Leaders must communicate with employees to make pay for performance work
A leading question from federal employees about pay-for-performance is whether managers will treat them fairly under a new system. A closely related question is whether managers who would be held accountable are prepared for the change.
Having trust in managers is an issue in both the
private and public sectors. In 2004, about 35 percent of new managers and executives in industry failed in their jobs within the first 18 months, according to a survey by Right Management Consultants, a career transition and organizational consulting firm. The primary reason: their inability to build strong relationships and teamwork with subordinates and peers.
The second biggest reason they failed was their inability to accomplish the most important objectives expected of them, followed by their inability to grasp internal politics.
"It is more a lack of understanding than a lack of trust," said Michael Beckmann, the Office of Personnel Management's acting deputy associate director of the Center for Leadership Capacity Services. The prospect of pay-for-performance, he said, "is like a pig looking at a watch -- interesting but not sure what it would do for them."
How to manage change and remain productive is a challenge for managers. Judith Douglas, vice president for leadership and performance at the Council for Excellence in Government, said that although any change brings uncertainty, change that affects the wallet is especially unsettling.
"To build trust, leaders need to demonstrate that they care about people succeeding and give them the tools and training to succeed," she said.
Douglas recommends working on transparent and collaborative communication. "Dialogue on what the organization is trying to accomplish, what is expected and how expectations are being met is exceedingly important," she said.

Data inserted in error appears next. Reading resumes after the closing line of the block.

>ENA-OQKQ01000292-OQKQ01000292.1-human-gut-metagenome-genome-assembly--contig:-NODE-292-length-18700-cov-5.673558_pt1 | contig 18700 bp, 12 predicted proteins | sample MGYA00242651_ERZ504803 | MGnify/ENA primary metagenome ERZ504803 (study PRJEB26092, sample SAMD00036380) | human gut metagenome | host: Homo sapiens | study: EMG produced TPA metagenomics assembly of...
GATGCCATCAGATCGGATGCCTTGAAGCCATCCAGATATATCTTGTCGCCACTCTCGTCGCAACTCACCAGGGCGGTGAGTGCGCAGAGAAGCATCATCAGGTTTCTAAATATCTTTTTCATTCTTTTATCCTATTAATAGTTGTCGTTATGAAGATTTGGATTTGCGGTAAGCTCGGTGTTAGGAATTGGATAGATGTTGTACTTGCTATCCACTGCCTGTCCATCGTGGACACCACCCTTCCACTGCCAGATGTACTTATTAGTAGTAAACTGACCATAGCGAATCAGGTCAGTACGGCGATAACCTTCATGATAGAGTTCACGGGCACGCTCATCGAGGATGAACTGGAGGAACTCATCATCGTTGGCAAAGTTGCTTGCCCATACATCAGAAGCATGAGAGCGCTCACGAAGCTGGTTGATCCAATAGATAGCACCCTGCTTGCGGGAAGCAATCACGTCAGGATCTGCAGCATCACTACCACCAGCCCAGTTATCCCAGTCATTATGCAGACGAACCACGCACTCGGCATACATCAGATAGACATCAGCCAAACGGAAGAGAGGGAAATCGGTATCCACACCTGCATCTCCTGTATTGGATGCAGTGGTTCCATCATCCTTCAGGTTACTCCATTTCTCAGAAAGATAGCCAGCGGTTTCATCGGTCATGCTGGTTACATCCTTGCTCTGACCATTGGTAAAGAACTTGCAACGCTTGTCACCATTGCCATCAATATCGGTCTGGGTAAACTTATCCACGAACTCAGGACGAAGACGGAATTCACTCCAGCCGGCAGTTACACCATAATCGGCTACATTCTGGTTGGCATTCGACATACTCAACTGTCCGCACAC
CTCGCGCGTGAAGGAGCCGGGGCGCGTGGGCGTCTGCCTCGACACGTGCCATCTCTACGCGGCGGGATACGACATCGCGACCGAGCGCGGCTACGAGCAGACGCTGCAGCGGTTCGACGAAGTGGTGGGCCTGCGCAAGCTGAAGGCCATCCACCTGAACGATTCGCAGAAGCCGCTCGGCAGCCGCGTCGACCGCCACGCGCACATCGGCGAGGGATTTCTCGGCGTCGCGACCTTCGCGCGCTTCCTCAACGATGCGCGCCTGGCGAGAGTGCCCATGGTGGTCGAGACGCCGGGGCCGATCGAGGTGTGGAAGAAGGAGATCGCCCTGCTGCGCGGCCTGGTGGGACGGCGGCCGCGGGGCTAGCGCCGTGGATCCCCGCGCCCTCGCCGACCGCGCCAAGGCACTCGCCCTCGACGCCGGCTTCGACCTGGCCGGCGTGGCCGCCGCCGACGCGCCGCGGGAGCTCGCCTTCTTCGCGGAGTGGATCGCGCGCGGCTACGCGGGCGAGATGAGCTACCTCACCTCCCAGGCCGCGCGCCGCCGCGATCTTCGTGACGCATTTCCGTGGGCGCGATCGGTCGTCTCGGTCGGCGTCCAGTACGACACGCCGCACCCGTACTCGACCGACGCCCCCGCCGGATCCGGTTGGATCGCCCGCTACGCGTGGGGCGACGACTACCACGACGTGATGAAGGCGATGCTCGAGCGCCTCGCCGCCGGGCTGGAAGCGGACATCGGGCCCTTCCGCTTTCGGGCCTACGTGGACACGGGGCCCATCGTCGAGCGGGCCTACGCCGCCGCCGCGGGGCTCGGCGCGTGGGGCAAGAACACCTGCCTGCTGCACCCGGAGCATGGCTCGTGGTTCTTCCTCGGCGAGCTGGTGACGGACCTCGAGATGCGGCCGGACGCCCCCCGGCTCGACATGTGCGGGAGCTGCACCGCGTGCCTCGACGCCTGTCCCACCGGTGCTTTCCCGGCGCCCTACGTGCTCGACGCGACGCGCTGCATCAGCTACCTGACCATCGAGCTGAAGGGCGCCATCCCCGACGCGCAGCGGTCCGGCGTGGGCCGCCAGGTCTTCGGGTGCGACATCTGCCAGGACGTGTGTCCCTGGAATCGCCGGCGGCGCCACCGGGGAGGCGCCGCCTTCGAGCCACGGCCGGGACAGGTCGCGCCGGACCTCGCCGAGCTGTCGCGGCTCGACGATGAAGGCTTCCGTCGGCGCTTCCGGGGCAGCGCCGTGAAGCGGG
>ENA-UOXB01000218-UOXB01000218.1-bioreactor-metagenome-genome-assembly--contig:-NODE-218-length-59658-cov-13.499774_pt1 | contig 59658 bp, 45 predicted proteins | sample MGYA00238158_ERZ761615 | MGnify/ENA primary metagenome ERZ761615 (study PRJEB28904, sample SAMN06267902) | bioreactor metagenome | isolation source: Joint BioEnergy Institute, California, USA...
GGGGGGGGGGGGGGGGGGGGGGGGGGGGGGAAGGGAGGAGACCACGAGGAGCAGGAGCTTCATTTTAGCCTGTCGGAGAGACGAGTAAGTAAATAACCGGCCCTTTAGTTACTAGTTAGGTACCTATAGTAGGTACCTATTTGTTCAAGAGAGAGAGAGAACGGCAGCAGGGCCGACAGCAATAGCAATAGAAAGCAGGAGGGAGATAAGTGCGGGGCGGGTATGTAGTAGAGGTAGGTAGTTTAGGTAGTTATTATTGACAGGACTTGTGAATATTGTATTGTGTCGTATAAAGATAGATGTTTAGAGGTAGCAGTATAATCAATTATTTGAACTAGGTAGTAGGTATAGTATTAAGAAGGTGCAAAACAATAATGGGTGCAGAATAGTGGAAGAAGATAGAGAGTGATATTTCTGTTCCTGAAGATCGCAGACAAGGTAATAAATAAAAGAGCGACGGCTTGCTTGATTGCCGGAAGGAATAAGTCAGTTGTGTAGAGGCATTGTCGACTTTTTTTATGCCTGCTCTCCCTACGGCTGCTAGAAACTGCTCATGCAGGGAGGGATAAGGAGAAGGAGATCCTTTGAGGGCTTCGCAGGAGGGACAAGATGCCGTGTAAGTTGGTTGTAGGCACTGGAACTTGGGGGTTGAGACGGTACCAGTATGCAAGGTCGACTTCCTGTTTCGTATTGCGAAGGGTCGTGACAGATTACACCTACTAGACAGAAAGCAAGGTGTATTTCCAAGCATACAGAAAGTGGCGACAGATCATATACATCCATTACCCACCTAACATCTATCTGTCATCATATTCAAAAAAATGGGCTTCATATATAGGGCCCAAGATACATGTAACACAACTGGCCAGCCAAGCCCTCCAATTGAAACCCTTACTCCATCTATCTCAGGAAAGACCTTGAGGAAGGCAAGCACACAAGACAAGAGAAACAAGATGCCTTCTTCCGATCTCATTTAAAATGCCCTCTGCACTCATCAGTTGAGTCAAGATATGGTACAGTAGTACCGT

"It requires managers to be a little more adaptive, nimble, predictive and flexible," Beckmann said.
That is no small task. OPM is going to place a high value on managers learning those competencies as it prepares for pay-for-performance changes.
Simulations and small-team training are some of the techniques that will be used to reinforce skills. When everyone learns together, the theory goes, misunderstandings and anxiety decrease and trust increases.
Both the Internal Revenue Service and the U.S. Agency for International Development have used the team approach in the past. OPM has customized that training to meet specific agency needs and is now looking to expand this focus at its learning centers.
"The most successful managers are continuous learners," Beckmann said. "Experienced managers not only learn but add value back into a classroom."
Douglas said leadership does not need to be linked to a management job title. And leadership skills can be learned and practiced throughout a career. She also said managers should be conscious of their own behavior as a model for the behavior they want in others.
As a thought for all employees in changing times, Douglas said, "it's important for the leaders of tomorrow to act with courage in chaotic environments."
Welles is a retired federal employee who has worked in the public and private sectors. She lives in Bethesda, Md., and writes about work life topics for Federal Computer Week. She can be reached at email@example.com.